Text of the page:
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Epiphany: Guide Us to Thy Perfect Light

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Epiphany: Guide Us to Thy Perfect Light

By Esther Baird, author and camp mom

Well, here we are – we made it to the new year. All our hopes and dreams of 2020 have been deferred to this year, and that’s a lot of pressure. We may need to cut 2021 some slack.

For example, the flip of a calendar can’t suddenly make it O.K. that there was no regular summer camp, no overnights on Plum island, no hikes up Boundary Bald, no loud, all-camp, renditions of These Are the Days of Elijah, or color wars. We missed it, our kids missed it, and we can’t get it back.

And that’s not even talking about the real and devastating toll on families who lost loved ones, jobs, and homes during the economic mess the pandemic created.

So, I’m trying to not hyper focus on 2021. Plus, sometimes when I fixate on things, I later (and often) learn I had the point wrong anyway—that I got tangled up trying to force an outcome that never was mine to force.

Take for example, the grand finale to 2020 – – the Christmas Star. Depending on which article you read, it either was, or wasn’t, the same convergence of planets that the wise men saw in Matthew 2 prompting them to seek out the young King Jesus.

Regardless of historical accuracy, it would be something spectacular to see in this otherwise challenging 2020 Christmas sky. It served as a reminder of hope and truth and God’s awesome power and…there was a light drizzle and cloud cover in our neck of the woods the night Jupiter and Saturn converged.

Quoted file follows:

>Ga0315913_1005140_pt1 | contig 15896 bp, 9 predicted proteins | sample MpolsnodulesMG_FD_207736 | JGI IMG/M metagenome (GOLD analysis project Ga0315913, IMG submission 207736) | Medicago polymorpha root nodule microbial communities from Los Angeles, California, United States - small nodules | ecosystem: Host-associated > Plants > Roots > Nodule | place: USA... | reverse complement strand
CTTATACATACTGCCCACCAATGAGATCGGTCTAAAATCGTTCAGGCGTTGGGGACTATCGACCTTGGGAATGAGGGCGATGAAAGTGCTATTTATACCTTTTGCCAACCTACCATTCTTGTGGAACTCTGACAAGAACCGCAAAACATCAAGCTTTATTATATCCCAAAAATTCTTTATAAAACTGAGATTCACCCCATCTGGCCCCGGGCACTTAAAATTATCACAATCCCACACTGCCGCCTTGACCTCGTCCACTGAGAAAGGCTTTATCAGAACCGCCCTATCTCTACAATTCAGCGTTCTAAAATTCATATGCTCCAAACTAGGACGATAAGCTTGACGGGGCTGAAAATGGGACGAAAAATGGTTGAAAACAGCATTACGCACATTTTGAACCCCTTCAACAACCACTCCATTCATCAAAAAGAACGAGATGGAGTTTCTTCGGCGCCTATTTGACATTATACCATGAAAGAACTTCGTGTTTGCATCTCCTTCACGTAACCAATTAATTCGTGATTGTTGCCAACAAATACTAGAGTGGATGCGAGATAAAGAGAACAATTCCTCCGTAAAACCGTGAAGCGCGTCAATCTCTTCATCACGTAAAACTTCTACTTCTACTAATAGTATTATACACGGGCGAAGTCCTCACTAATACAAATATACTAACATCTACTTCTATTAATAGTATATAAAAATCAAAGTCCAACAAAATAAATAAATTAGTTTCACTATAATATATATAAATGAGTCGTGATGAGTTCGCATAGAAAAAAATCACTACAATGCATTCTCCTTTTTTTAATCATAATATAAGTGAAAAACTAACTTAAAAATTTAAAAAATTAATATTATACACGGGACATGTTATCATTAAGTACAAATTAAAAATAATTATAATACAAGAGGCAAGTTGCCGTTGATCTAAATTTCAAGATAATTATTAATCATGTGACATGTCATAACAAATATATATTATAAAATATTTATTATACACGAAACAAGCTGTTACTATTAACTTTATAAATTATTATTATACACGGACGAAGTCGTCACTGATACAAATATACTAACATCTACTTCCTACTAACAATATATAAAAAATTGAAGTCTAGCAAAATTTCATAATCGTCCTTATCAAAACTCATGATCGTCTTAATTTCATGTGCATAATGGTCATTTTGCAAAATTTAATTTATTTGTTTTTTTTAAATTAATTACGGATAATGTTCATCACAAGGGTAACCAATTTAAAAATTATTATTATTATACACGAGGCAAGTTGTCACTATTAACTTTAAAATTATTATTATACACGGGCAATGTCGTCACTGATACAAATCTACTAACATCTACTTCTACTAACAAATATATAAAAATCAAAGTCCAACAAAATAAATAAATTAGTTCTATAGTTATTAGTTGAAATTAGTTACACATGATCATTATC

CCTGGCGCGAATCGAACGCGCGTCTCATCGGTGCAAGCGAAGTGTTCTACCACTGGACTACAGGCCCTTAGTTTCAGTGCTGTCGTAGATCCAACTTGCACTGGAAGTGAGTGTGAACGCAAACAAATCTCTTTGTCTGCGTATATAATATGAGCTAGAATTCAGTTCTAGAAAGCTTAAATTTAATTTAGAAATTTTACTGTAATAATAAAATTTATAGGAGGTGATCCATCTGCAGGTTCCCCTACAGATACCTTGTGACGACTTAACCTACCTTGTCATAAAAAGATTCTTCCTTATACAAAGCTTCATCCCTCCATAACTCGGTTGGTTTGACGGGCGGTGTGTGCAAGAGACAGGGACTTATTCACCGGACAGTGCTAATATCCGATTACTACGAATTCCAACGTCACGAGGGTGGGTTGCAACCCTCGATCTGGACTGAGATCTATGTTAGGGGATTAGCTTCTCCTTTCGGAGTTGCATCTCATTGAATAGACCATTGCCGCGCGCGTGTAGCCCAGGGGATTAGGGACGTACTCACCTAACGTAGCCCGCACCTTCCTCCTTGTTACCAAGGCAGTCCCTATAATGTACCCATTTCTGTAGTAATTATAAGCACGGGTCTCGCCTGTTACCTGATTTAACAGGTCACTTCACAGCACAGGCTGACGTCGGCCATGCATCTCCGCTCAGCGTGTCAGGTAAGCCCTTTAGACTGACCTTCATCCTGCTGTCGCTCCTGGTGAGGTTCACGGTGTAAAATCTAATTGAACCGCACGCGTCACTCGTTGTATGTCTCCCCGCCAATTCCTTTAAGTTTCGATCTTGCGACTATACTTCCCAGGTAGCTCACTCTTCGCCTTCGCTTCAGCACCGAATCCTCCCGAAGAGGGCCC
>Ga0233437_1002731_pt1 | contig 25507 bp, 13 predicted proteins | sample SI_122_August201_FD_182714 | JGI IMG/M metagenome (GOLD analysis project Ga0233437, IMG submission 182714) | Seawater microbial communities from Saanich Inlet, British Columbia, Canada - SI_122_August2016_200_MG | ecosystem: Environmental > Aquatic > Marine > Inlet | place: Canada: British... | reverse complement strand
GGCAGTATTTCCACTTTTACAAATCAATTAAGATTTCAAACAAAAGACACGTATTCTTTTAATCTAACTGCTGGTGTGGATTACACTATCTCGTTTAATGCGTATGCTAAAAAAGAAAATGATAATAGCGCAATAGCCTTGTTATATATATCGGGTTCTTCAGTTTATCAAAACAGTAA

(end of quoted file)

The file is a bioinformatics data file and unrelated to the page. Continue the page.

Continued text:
Photo courtesy: ©GettyImages/Allanswart

That was it. I missed the Christmas Star. I couldn’t see what the wise men may have seen 2,000 years ago. Bummer.

Except, of course, as we consider the holy day of Epiphany we know that the wise men, whatever star they saw, were part of God’s bigger plan, even when their journey didn’t go as they expected either. Their arrival caused Herod to make the first attempt on Jesus’ life – – I doubt that was on the wise men’s agenda.

And yet their visit brought Gentiles to the very feet of the newly born incarnate God, man, and King. It also precipitated a hasty sojourn for Jesus and his family back to where the people had once been enslaved in Egypt. Back to Egypt? Yes, because through this unexpected journey, God demonstrated He was doing a new thing. Jesus came to retell the old story, God’s story to save His people, in a new way. This story was for all people, and all lands.

We might not have written it that way if we had been in charge, just like we might not write in rainy weather obscuring the star, and we certainly would not write a story about a global pandemic.

But God’s story unfolds the way He’s written it. Always good. Always exactly as He ordains. This new year, brimming with all the possibilities of correcting the wrongs of last year, may still not go as we plan (though we are hopeful and excited for camp!). But it will go as God plans. And like the wise men, we only need to follow where God leads us.

Esther Baird is the Director of Women’s Ministries at her church north of Boston, and a columnist in her local newspaper. Her two daughters have attended Deer Run and MRO for 7 years. Her second devotional book, Echoes of I AM: Life’s Big Questions Answered in God’s Great Name is available on Amazon both in paperback and on Kindle with an accompanying study guide being released summer 2021. Get in touch by visiting her website:




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